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1 definition found
 for Tears of wine
From The Collaborative International Dictionary of English v.0.48 :

  Tear \Tear\ (t[=e]r), n. [AS. te['a]r; akin to G. z[aum]rhe,
     OHG. zahar, OFries. & Icel. t[=a]r, Sw. t[*a]r, Dan. taare,
     Goth. tagr, OIr. d[=e]r, W. dagr, OW. dacr, L. lacrima,
     lacruma, for older dacruma, Gr. da`kry, da`kryon, da`kryma.
     [root]59. Cf. Lachrymose.]
     1. (Physiol.) A drop of the limpid, saline fluid secreted,
        normally in small amount, by the lachrymal gland, and
        diffused between the eye and the eyelids to moisten the
        parts and facilitate their motion. Ordinarily the
        secretion passes through the lachrymal duct into the nose,
        but when it is increased by emotion or other causes, it
        overflows the lids.
        [1913 Webster]
              And yet for thee ne wept she never a tear.
        [1913 Webster]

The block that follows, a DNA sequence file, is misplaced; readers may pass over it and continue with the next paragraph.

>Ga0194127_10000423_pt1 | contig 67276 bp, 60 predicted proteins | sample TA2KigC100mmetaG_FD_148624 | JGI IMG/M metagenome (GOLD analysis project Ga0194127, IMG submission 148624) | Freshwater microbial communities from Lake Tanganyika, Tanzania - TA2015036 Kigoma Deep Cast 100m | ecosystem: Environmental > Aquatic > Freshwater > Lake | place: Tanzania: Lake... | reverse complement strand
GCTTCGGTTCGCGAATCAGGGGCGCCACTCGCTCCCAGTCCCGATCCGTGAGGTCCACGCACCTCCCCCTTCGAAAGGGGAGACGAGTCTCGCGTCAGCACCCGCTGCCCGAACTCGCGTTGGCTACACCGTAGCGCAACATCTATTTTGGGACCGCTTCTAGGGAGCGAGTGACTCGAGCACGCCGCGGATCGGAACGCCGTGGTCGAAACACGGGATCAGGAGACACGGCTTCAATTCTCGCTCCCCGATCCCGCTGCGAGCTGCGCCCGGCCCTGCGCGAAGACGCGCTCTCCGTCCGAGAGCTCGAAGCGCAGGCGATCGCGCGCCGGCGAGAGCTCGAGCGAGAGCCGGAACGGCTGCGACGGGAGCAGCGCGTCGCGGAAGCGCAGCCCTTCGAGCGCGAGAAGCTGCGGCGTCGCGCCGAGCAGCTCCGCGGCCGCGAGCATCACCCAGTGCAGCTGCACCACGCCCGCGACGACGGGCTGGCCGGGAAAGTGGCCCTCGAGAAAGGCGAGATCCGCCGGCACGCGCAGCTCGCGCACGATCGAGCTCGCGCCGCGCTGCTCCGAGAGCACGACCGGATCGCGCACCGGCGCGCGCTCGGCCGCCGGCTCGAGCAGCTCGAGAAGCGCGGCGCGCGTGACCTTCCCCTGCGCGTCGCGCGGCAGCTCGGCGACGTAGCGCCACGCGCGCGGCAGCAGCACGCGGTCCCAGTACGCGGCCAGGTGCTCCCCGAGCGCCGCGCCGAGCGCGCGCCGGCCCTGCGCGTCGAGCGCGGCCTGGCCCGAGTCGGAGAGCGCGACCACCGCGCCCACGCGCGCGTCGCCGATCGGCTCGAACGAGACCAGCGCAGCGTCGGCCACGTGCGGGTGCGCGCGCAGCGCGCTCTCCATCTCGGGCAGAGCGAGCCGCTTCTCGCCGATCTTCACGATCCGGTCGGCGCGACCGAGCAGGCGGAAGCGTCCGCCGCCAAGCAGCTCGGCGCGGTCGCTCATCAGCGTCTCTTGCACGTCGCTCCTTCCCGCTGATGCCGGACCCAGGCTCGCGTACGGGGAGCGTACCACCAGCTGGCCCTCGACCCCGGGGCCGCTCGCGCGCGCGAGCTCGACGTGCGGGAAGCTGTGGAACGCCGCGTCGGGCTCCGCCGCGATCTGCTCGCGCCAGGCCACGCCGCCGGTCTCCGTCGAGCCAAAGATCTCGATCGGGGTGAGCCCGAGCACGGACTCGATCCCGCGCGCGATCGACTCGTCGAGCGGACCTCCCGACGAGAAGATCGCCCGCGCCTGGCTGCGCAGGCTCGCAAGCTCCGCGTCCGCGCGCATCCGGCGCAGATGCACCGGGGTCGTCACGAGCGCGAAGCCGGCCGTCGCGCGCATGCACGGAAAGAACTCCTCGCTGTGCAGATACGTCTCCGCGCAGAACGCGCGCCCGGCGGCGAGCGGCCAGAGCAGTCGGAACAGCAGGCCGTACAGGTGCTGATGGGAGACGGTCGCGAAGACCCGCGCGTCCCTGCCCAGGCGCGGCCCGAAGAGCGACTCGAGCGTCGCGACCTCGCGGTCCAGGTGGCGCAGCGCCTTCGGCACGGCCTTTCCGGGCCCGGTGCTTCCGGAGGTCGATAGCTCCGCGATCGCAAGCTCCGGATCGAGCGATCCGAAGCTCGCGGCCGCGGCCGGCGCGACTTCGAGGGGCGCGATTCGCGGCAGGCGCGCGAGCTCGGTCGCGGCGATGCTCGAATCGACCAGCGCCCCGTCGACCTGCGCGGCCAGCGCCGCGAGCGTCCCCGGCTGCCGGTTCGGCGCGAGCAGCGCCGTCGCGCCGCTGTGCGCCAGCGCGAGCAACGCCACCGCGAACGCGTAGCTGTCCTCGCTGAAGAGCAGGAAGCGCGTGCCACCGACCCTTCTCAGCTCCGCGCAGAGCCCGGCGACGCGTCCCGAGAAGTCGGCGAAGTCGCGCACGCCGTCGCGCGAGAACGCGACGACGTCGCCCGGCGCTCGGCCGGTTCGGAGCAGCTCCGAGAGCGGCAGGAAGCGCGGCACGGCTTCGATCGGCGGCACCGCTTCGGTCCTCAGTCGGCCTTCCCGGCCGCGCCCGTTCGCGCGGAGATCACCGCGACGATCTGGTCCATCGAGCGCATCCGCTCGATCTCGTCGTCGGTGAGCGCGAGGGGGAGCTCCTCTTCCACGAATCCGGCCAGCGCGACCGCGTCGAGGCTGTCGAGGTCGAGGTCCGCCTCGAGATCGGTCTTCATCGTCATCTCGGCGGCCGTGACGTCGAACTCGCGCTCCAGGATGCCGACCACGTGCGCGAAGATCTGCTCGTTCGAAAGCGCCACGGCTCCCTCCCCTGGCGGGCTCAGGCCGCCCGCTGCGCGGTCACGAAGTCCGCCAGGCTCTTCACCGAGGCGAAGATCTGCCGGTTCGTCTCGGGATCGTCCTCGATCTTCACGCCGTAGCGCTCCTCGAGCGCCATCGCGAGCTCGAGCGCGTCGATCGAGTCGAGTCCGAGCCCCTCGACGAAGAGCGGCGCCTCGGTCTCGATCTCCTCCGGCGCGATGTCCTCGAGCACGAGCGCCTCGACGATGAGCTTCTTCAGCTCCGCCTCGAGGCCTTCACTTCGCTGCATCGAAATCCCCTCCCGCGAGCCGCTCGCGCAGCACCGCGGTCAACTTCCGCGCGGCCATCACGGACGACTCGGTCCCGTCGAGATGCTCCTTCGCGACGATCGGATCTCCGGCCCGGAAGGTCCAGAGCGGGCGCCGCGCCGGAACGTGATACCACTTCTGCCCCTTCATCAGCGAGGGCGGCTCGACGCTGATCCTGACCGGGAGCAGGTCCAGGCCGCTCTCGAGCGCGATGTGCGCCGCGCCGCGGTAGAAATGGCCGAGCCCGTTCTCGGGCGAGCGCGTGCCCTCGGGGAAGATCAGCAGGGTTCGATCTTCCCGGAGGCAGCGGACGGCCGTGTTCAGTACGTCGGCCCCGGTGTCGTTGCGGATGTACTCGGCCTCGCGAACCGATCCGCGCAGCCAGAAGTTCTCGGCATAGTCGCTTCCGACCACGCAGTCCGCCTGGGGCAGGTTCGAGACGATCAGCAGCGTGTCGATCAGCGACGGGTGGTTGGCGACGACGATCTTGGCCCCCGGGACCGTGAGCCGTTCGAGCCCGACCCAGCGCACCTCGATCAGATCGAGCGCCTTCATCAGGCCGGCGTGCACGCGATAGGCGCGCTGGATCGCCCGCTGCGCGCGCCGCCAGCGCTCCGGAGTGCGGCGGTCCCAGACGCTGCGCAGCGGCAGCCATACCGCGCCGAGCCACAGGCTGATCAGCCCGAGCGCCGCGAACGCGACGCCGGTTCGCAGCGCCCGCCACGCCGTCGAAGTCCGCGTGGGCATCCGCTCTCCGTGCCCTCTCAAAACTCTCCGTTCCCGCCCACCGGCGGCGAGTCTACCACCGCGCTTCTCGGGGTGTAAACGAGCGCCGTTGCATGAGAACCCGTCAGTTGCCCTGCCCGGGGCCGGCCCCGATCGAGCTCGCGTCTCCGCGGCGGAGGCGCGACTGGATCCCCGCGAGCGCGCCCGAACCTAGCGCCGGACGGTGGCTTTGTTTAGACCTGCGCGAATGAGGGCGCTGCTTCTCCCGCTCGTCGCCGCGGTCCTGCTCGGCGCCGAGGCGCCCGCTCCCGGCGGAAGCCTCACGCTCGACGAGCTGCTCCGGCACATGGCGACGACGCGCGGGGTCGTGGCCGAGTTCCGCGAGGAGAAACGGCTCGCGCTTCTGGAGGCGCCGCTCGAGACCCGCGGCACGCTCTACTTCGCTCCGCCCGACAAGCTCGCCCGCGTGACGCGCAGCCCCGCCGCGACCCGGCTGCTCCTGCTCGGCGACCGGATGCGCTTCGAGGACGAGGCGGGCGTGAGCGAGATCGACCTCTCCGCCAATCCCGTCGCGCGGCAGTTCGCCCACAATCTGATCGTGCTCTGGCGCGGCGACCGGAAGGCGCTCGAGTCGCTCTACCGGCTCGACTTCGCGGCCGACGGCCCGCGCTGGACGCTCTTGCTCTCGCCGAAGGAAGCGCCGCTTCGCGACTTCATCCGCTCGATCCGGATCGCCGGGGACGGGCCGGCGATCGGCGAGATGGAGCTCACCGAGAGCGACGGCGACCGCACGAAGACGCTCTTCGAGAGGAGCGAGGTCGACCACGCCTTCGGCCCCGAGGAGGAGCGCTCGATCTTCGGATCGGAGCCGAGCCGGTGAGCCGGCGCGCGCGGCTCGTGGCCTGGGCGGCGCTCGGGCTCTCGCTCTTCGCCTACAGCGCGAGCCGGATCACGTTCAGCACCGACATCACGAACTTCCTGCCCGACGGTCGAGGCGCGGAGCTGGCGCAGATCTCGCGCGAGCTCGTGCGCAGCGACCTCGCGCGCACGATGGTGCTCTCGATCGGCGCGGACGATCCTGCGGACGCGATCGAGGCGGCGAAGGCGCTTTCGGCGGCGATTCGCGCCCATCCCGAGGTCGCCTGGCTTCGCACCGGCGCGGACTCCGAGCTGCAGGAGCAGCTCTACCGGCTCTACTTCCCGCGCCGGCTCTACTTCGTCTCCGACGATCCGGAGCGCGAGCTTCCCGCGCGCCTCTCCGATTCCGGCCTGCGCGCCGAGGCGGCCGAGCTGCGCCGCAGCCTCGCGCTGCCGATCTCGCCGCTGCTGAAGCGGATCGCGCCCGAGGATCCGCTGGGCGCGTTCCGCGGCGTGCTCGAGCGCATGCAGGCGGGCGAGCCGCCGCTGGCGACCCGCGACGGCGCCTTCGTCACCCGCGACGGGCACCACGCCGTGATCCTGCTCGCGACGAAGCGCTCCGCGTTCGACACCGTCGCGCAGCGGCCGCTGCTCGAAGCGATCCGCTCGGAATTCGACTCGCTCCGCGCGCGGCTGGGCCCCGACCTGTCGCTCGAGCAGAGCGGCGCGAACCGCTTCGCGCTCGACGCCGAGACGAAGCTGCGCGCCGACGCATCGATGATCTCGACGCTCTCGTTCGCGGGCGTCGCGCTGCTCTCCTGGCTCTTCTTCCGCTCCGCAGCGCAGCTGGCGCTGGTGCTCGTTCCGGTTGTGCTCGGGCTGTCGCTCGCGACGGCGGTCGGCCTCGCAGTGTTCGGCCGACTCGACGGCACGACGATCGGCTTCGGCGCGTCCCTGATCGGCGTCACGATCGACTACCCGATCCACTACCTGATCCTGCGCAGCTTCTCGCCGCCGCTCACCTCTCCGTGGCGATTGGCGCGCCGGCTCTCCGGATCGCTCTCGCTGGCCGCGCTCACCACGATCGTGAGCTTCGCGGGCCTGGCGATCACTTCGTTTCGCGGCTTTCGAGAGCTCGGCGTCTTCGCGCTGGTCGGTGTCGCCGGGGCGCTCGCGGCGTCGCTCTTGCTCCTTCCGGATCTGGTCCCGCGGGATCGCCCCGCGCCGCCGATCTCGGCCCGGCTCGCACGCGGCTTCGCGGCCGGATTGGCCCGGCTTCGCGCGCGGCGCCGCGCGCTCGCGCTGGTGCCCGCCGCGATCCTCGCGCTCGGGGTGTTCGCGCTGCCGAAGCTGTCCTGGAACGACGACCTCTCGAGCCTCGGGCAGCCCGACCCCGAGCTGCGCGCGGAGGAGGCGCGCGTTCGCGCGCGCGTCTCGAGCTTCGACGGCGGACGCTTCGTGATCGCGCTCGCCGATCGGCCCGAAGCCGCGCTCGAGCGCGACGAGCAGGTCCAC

2. Something in the form of a transparent drop of fluid
        matter; also, a solid, transparent, tear-shaped drop, as
        of some balsams or resins.
        [1913 Webster]
              Let Araby extol her happy coast,
              Her fragrant flowers, her trees with precious tears.
        [1913 Webster]
     3. That which causes or accompanies tears; a lament; a dirge.
        [R.] "Some melodous tear." --Milton.
        [1913 Webster]
     4. (Glass Manuf.) A partially vitrified bit of clay in glass.
        [Webster 1913 Suppl.]
     Note: Tear is sometimes used in the formation of
           self-explaining compounds; as, tear-distilling,
           tear-drop, tear-filled, tear-stained, and the like.
           [1913 Webster]
     Tears of St. Lawrence, the Perseid shower of meteors, seen
        every year on or about the eve of St. Lawrence, August
     Tears of wine, drops which form and roll down a glass above
        the surface of strong wine. The phenomenon is due to the
        evaporation of alcohol from the surface layer, which,
        becoming more watery, increases in surface tension and
        creeps up the sides until its weight causes it to break.
        [Webster 1913 Suppl.]

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